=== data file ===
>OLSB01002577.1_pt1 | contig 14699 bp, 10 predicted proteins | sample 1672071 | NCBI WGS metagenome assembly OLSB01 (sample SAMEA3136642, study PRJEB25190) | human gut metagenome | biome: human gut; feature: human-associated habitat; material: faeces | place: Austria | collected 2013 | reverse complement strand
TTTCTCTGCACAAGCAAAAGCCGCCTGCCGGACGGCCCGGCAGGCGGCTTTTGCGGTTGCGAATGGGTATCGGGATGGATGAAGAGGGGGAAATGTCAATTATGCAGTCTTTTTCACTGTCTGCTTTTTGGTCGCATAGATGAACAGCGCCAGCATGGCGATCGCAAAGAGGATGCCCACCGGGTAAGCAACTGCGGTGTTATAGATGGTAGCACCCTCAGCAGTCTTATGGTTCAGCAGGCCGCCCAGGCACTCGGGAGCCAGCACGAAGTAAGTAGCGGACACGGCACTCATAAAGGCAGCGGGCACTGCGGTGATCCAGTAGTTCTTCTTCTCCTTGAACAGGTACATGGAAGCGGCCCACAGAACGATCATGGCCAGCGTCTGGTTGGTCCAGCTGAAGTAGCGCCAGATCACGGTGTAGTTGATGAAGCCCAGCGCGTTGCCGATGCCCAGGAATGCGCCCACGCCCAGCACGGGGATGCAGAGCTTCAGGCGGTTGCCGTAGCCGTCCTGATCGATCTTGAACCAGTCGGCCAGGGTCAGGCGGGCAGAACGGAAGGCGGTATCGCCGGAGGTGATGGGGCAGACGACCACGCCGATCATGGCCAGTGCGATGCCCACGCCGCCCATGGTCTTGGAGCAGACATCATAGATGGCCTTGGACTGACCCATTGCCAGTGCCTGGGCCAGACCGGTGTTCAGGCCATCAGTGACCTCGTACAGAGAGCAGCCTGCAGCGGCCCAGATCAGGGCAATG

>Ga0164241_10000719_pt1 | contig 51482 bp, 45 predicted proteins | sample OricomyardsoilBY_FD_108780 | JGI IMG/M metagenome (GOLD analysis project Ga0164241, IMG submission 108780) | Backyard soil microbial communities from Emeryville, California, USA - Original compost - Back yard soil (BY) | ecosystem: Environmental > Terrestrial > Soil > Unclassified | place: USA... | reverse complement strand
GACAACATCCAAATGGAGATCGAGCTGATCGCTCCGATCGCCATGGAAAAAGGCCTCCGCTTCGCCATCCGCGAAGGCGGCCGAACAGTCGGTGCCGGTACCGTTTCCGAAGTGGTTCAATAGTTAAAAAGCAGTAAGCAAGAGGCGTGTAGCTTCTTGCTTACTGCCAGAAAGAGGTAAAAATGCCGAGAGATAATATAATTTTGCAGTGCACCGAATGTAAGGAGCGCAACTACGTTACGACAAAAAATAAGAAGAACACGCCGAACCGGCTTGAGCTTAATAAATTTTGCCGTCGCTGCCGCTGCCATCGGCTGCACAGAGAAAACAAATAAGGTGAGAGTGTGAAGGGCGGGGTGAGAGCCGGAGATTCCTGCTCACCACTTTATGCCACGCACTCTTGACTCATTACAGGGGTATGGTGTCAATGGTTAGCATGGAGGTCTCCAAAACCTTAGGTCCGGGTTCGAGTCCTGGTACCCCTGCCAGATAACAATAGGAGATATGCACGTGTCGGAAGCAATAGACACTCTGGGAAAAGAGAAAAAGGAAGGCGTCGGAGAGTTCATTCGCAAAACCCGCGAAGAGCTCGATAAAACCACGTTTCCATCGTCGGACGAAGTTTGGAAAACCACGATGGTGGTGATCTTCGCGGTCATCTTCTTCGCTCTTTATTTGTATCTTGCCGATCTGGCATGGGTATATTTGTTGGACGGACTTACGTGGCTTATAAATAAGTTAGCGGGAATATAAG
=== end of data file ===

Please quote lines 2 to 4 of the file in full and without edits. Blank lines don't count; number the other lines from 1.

TTTCTCTGCACAAGCAAAAGCCGCCTGCCGGACGGCCCGGCAGGCGGCTTTTGCGGTTGCGAATGGGTATCGGGATGGATGAAGAGGGGGAAATGTCAATTATGCAGTCTTTTTCACTGTCTGCTTTTTGGTCGCATAGATGAACAGCGCCAGCATGGCGATCGCAAAGAGGATGCCCACCGGGTAAGCAACTGCGGTGTTATAGATGGTAGCACCCTCAGCAGTCTTATGGTTCAGCAGGCCGCCCAGGCACTCGGGAGCCAGCACGAAGTAAGTAGCGGACACGGCACTCATAAAGGCAGCGGGCACTGCGGTGATCCAGTAGTTCTTCTTCTCCTTGAACAGGTACATGGAAGCGGCCCACAGAACGATCATGGCCAGCGTCTGGTTGGTCCAGCTGAAGTAGCGCCAGATCACGGTGTAGTTGATGAAGCCCAGCGCGTTGCCGATGCCCAGGAATGCGCCCACGCCCAGCACGGGGATGCAGAGCTTCAGGCGGTTGCCGTAGCCGTCCTGATCGATCTTGAACCAGTCGGCCAGGGTCAGGCGGGCAGAACGGAAGGCGGTATCGCCGGAGGTGATGGGGCAGACGACCACGCCGATCATGGCCAGTGCGATGCCCACGCCGCCCATGGTCTTGGAGCAGACATCATAGATGGCCTTGGACTGACCCATTGCCAGTGCCTGGGCCAGACCGGTGTTCAGGCCATCAGTGACCTCGTACAGAGAGCAGCCTGCAGCGGCCCAGATCAGGGCAATG

>Ga0164241_10000719_pt1 | contig 51482 bp, 45 predicted proteins | sample OricomyardsoilBY_FD_108780 | JGI IMG/M metagenome (GOLD analysis project Ga0164241, IMG submission 108780) | Backyard soil microbial communities from Emeryville, California, USA - Original compost - Back yard soil (BY) | ecosystem: Environmental > Terrestrial > Soil > Unclassified | place: USA... | reverse complement strand
GACAACATCCAAATGGAGATCGAGCTGATCGCTCCGATCGCCATGGAAAAAGGCCTCCGCTTCGCCATCCGCGAAGGCGGCCGAACAGTCGGTGCCGGTACCGTTTCCGAAGTGGTTCAATAGTTAAAAAGCAGTAAGCAAGAGGCGTGTAGCTTCTTGCTTACTGCCAGAAAGAGGTAAAAATGCCGAGAGATAATATAATTTTGCAGTGCACCGAATGTAAGGAGCGCAACTACGTTACGACAAAAAATAAGAAGAACACGCCGAACCGGCTTGAGCTTAATAAATTTTGCCGTCGCTGCCGCTGCCATCGGCTGCACAGAGAAAACAAATAAGGTGAGAGTGTGAAGGGCGGGGTGAGAGCCGGAGATTCCTGCTCACCACTTTATGCCACGCACTCTTGACTCATTACAGGGGTATGGTGTCAATGGTTAGCATGGAGGTCTCCAAAACCTTAGGTCCGGGTTCGAGTCCTGGTACCCCTGCCAGATAACAATAGGAGATATGCACGTGTCGGAAGCAATAGACACTCTGGGAAAAGAGAAAAAGGAAGGCGTCGGAGAGTTCATTCGCAAAACCCGCGAAGAGCTCGATAAAACCACGTTTCCATCGTCGGACGAAGTTTGGAAAACCACGATGGTGGTGATCTTCGCGGTCATCTTCTTCGCTCTTTATTTGTATCTTGCCGATCTGGCATGGGTATATTTGTTGGACGGACTTACGTGGCTTATAAATAAGTTAGCGGGAATATAAG